The hackers who allegedly broke into the PBS News website and posted a fake "Tupac Shakur Is Alive" story openly took to their own Twitter page and razzed the vaunted, if somewhat sleepy, organization for falling behind on IT technology.
The Lulz Boat hackers must feel secure enough about keeping their real identities hidden to engage in such open flaming. The question is, why doesn't Twitter shut their account down?
Although the fake news story did no real harm to PBS, it did point out that such a professional organization, presumably with well-paid IT professionals who are on guard against this kind of thing, would fall prey to attack. No personal information or financial info seems to have been compromised, but the hackers are saying on their Twitter page that they are still engaged in attacking the site.
And this all came about because of a story PBS ran last week about the Wiki Leaks investigation. PBS is usually noted for its objective stance, but something in the piece set these hackers off. Maybe. In their Twitter and Formspring posts, they seem to be saying they actually take nothing seriously and that, if they really wanted to, they could take down Google itself.
Here's a typical Tweet: "Hey @PBS admins, you still trying to regain control? The Lulz Boat sails through your horrendously-outdated [sic] kernels!"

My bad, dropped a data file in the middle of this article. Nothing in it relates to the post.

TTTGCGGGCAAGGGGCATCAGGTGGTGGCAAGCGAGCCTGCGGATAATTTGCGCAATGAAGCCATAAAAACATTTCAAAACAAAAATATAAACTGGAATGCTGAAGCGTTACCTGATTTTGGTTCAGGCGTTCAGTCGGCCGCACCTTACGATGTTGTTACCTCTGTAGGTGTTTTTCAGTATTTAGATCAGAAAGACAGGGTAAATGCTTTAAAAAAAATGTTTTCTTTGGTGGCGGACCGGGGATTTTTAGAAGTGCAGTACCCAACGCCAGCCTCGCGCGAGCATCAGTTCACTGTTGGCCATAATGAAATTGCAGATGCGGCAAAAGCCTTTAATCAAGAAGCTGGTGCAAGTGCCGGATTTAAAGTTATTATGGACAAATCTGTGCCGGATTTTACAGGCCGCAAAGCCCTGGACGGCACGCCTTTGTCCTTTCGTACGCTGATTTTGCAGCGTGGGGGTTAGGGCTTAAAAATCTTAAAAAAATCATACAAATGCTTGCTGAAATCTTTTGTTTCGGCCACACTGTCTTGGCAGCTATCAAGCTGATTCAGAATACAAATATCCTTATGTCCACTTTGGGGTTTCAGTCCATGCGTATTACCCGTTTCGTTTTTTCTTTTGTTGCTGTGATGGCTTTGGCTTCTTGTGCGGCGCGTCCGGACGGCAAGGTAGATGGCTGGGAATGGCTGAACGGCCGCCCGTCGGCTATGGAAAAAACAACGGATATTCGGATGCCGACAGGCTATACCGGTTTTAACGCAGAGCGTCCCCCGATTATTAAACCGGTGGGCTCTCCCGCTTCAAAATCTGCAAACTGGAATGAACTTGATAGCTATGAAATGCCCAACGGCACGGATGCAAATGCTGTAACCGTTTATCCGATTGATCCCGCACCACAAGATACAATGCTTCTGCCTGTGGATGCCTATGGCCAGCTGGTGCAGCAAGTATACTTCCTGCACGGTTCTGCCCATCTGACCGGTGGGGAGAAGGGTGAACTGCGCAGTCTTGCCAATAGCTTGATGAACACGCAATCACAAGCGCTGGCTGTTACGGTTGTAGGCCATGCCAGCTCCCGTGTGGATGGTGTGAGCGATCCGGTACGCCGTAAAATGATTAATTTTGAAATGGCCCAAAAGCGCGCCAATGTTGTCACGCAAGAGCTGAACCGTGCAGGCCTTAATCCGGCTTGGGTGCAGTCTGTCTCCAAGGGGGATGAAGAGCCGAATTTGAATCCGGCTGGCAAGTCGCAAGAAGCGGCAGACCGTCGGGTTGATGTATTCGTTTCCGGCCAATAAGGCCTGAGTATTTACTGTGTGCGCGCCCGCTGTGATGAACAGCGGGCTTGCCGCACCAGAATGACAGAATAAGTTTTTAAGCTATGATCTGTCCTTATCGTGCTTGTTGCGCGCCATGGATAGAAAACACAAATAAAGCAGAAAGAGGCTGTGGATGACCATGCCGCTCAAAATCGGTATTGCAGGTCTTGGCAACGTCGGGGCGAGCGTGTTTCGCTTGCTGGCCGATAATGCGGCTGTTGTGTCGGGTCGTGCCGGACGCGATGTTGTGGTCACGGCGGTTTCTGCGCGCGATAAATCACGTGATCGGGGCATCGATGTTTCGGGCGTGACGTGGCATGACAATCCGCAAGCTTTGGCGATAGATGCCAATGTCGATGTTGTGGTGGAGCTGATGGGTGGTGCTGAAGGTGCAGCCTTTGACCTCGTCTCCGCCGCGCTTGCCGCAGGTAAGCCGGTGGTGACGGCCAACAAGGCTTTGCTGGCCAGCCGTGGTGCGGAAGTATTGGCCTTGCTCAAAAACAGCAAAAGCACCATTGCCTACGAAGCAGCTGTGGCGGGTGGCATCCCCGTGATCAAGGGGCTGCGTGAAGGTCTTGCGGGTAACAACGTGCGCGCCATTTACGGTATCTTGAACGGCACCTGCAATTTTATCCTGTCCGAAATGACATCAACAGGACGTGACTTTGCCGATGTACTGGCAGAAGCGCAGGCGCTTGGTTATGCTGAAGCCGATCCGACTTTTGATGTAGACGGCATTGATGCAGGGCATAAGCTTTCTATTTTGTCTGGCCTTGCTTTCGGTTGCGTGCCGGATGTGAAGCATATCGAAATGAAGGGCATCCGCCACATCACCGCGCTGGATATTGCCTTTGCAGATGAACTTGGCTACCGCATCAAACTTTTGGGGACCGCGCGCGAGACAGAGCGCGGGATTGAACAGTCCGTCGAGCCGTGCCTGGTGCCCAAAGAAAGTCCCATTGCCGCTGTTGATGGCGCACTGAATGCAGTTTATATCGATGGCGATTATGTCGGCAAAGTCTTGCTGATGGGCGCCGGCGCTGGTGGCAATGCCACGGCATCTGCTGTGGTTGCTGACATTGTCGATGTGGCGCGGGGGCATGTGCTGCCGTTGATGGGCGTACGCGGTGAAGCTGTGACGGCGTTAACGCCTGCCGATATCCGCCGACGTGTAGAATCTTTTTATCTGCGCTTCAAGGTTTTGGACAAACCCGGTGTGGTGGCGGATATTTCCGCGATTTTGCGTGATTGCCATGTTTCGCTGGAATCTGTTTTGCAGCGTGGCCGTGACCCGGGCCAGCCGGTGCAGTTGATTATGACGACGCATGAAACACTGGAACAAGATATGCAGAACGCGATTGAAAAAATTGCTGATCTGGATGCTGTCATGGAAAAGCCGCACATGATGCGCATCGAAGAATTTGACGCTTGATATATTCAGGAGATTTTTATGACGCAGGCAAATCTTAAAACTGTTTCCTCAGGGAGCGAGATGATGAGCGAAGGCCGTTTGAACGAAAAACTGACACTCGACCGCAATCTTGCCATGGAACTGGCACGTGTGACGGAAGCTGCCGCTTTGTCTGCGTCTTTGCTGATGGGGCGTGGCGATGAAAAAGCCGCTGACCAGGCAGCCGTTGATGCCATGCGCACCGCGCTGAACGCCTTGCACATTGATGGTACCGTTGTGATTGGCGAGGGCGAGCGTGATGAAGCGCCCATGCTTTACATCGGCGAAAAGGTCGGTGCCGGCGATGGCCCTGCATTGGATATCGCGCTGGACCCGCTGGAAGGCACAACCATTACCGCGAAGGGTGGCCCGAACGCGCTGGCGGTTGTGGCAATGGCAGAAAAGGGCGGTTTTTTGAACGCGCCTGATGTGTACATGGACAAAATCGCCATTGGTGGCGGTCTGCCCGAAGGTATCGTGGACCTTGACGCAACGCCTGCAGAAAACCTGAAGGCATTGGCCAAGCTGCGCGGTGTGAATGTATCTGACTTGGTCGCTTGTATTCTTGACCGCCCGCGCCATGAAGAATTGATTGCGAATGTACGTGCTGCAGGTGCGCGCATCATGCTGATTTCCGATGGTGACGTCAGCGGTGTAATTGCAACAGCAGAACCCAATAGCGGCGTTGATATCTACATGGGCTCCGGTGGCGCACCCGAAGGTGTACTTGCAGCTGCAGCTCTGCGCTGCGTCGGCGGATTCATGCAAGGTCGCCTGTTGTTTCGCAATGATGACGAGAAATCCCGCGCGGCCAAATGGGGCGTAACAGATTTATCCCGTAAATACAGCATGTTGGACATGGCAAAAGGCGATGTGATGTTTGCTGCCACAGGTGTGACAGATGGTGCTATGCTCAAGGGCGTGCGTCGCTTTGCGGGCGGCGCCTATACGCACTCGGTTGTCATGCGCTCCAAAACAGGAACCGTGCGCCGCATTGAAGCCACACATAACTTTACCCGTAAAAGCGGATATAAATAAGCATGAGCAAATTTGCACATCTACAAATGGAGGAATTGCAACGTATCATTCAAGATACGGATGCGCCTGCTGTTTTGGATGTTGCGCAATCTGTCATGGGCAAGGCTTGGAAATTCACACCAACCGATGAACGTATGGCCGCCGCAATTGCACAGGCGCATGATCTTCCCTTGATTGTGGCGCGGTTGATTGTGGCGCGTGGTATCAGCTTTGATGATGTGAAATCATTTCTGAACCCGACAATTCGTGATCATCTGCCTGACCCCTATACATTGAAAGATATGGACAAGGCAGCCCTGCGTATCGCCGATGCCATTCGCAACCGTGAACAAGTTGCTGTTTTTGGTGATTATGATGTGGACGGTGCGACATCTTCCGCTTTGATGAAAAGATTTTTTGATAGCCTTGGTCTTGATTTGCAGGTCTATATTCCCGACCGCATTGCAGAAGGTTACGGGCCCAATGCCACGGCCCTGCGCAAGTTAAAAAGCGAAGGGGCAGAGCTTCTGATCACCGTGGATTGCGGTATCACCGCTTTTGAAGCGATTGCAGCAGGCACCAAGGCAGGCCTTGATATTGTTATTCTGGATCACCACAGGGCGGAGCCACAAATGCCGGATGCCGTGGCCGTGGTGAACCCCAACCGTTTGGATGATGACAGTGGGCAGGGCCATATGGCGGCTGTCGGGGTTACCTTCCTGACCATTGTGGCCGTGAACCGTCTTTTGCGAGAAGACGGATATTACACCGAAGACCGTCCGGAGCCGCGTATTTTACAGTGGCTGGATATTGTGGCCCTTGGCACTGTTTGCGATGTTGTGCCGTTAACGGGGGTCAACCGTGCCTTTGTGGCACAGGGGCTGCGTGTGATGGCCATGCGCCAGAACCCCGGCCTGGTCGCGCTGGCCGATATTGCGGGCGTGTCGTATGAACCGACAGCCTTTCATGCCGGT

Soon after PBS discovered it had been hacked, they took the phony story down. But The Lulz Boat hackers brazenly posted a snapshot of their handiwork on a site that specializes in capturing fleeting web pages, Freze.it. You can see the snapshot here.
Even as PBS was reporting the story on its Monday night NewsHour edition, The Lulz Boat hackers were still defacing their front page. They even Tweeted a begrudging admiration for PBS's newly awakened vigilance, saying, "Damn @PBS, you're quick on your toes. We defaced this just now: http://www.pbs.org/newshour/ they already 403'd it. What a fun battle!"
This can only mean that The Lulz Boat hackers have no sense of fear for reprisal or being apprehended by authorities.
Image courtesy of Wikipedia.org